It was a beautiful, warm summer day and I had just returned home from getting my hair cut. I heard the phone ring as I stepped in the door and raced upstairs to see who it was.
Strangely, I found my husband with his face buried in his hands, clutching the phone. I cheerfully asked who it was. With a despairing look I will never forget, my husband's eyes met mine as he choked out the shocking news: his parents had been killed in a car accident on their way to art out-of-state class reunion.
I couldn't believe it. How could this be happening now? To us? I was a baby pastor's wife. We had only been at our new church two short weeks, and I didn't know anyone. We were so looking forward to being near both of our parents and our new daughter's grandparents. This isn't how it's suppose to be. It's so brutally unfair. "Lord, what kind of welcome to ministry is this," I cried.
In a state of shock and despair, we somehow made it through the funeral and unbearably long days ahead. But I was shattered. Tragedy had destroyed the neatly arranged pattern of my new ministry life. I felt lost, alone, powerless and abandoned. And my faith was being stretched to the breaking point.
Slowly, life began to regain some normalcy until my grandfather died two months later. My already broken heart swelled even more as healing wounds were reopened. I questioned God's timing in all of this.
How could we possibly begin to minister to our new congregation when our own spirits were so wounded? I had nothing left to give; all of my strength was taxed to the limit. It was all I could do to just take care of my daughter and hurting husband.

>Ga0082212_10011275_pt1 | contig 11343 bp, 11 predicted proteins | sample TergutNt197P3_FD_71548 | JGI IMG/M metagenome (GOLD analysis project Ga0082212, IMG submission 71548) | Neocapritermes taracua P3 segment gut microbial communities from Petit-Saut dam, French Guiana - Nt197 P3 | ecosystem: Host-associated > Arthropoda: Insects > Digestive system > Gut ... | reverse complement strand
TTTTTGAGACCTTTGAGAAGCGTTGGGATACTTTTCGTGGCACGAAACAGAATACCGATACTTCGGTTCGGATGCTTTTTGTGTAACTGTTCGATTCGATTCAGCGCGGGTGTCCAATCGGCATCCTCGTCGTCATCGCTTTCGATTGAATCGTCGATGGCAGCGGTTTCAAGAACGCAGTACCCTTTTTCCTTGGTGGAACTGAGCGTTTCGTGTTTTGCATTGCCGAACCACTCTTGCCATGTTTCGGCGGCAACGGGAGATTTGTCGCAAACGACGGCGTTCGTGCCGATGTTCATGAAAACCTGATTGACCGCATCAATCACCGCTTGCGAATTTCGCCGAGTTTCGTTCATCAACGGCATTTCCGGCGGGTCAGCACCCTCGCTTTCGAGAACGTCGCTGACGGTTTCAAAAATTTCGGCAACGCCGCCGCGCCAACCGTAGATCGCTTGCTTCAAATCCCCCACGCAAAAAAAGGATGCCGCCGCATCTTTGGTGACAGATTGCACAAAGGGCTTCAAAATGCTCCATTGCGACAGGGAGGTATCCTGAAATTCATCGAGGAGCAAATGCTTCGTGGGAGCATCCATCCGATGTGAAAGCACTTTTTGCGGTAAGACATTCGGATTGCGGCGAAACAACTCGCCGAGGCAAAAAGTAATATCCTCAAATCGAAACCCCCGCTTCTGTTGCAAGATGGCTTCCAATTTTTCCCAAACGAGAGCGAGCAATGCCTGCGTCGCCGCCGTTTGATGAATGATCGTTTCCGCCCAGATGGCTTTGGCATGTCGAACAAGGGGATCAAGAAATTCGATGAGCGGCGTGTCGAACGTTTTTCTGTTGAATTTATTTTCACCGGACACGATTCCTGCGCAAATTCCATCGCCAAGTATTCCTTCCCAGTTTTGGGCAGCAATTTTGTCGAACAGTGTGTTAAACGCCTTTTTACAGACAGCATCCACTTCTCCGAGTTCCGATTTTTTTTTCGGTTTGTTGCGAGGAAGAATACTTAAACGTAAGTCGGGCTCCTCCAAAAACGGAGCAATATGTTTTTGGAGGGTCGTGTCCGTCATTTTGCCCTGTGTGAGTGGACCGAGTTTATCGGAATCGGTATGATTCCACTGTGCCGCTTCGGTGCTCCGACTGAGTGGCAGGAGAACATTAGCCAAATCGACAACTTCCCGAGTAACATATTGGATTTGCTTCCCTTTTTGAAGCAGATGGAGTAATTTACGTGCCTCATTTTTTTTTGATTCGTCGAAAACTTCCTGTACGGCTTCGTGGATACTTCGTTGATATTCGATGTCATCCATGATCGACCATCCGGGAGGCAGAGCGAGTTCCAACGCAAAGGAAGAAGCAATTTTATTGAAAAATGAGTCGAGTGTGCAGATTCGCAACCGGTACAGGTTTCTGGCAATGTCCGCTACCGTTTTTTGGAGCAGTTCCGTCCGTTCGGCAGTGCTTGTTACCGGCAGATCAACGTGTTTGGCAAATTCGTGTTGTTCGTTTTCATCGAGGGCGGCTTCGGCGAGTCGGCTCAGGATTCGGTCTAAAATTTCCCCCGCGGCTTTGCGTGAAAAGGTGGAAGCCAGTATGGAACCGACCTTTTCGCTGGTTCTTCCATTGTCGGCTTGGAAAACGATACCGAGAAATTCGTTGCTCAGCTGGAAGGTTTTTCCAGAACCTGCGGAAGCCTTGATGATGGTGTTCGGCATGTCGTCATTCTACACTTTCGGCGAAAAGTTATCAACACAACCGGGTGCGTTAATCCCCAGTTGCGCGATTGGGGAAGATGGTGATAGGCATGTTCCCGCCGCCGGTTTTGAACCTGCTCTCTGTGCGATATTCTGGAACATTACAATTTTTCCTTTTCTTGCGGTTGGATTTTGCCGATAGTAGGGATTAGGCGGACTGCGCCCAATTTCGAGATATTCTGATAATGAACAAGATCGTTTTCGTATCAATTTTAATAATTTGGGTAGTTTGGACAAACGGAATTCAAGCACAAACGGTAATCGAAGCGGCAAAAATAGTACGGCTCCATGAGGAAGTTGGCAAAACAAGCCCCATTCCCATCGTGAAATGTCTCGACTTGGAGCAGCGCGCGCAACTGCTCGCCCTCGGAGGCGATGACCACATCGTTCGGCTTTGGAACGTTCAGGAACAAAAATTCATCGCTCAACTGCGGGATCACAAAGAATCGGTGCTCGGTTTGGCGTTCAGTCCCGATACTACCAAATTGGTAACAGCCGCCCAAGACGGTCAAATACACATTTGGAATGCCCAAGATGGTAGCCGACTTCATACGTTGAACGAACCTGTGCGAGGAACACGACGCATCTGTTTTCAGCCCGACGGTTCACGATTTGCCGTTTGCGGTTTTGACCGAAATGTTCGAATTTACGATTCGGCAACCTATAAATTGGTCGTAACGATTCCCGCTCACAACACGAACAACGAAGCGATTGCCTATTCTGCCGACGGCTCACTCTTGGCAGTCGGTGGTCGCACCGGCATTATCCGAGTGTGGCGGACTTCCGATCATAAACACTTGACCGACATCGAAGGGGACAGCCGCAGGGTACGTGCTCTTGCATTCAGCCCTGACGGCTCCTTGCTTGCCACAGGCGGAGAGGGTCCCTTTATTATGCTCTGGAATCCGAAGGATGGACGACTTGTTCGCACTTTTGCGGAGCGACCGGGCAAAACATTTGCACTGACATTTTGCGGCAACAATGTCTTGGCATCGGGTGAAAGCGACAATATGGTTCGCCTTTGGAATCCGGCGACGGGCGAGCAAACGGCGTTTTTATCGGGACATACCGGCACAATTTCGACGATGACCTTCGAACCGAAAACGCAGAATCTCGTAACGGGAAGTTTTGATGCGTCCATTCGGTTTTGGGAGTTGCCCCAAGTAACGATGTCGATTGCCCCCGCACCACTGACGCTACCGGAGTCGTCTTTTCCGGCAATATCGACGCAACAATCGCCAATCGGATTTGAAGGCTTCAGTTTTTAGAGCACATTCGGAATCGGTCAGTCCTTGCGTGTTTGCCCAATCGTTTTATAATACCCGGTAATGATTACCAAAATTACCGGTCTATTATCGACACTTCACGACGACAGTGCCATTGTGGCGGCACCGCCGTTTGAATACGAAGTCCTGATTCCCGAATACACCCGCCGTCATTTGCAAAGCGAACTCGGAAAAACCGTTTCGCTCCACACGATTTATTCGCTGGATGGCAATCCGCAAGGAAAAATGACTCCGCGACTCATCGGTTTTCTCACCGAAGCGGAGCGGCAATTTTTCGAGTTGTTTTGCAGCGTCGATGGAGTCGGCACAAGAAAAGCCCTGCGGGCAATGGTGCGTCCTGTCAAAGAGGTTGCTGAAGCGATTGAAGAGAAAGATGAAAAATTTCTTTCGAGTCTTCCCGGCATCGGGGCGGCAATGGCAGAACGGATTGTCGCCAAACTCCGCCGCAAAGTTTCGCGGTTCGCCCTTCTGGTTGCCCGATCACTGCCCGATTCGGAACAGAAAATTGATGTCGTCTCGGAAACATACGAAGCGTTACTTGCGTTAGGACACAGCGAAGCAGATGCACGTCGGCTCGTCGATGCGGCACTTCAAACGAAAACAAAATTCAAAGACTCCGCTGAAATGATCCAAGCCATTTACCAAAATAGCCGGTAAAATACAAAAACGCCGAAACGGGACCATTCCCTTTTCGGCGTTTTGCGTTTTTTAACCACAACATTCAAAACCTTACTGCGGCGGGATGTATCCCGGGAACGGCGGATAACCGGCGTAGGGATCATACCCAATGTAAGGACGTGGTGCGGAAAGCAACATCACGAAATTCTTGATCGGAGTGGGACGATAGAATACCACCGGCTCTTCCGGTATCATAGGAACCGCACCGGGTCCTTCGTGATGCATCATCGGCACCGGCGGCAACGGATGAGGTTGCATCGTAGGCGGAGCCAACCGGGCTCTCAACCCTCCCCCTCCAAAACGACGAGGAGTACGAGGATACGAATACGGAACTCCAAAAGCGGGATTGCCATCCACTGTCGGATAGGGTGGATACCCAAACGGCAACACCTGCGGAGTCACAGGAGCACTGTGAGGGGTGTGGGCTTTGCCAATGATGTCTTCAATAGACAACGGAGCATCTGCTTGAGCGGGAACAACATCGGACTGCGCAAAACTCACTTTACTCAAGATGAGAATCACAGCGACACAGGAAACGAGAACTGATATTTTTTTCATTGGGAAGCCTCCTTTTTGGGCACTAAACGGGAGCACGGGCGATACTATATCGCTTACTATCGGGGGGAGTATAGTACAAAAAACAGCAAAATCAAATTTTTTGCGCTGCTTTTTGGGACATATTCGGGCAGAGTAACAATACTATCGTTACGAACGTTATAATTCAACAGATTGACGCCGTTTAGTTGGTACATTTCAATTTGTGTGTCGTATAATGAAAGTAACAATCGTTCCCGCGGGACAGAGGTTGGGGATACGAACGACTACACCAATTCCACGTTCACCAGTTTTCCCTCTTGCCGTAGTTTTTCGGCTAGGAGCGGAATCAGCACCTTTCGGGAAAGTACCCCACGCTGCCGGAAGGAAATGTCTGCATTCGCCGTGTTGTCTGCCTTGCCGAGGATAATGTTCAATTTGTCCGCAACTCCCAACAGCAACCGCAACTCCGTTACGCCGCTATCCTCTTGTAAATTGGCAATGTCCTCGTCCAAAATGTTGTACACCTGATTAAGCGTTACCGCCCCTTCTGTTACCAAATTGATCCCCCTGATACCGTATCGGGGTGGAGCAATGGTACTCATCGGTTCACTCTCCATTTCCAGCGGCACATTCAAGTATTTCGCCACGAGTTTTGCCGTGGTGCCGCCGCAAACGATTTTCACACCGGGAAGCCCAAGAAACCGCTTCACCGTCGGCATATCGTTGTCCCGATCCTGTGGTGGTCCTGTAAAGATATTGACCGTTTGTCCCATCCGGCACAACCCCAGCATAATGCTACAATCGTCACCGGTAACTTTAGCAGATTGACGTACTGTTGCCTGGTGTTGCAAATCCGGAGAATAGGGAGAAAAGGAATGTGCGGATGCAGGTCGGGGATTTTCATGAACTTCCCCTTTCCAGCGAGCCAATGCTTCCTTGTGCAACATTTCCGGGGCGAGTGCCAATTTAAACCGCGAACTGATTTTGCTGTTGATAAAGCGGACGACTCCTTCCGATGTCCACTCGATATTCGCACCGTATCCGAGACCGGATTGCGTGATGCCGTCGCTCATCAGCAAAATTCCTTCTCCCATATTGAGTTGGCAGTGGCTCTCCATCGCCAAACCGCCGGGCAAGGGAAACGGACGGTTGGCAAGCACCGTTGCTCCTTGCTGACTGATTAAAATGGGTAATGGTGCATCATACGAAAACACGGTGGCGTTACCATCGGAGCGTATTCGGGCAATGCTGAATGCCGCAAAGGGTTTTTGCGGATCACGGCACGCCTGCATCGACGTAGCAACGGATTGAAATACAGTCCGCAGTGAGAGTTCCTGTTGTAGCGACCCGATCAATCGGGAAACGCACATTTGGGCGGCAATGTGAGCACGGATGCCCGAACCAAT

That's when the Lord lovingly whispered to me that it was okay to step back and take the necessary time to grieve and heal. For a season that was to be my only ministry.
Up until this past summer and fall, I was a stranger to suffering. I had experienced just about every other aspect of ministry life except suffering. As I slowly became acquainted with our new congregation, I soon discovered it was a suffering congregation. Like me, there were people who sat in the pews week after week who were broken and hurting.
In some mysterious way, God was using my own personal tragedy to prepare me for this new ministry place. Without the dark stain of suffering that had touched my life, I could not begin to understand these wounded people.
A few months after my in-laws died, a woman in our church lost her husband of 50-plus years. For the first time in my life, I knew what to say to someone in her situation because I had been there. I knew how she felt and how to best comfort her. More importantly, I knew how to pray for her grieving heart.
It was at that rnoment I realized God was doing something in me that could not have been possible without suffering. I saw that as I began to release the spiritual things He had done for me during those difficult days, He was beginning to make it a blessing to others. He was beginning to use me in the midst of my brokenness and through it He was bringing healing to my own life.
I have learned as a baby pastor's wife that life in ministry is going to be full of ups and downs. There are going to be those moments—even seasons—of heartbreak, sorrow, exhaustion, disappointments, and even dryness. The tendency is always going to be there during those times to say "No, I can't do it. I can't give my life away for others. I can't meet that need."
Yet Jesus says we can do all things through Christ who gives us the strength. Through His unlimited power, we can begin to minister effectively to others and be used by Him in the midst of whatever circumstances or place He has put us, even out of the depths of our brokenness.
As we learn to lay our weak hands in His strong ones, He gives us the necessary resources to do what He asks of us, no matter how difficult.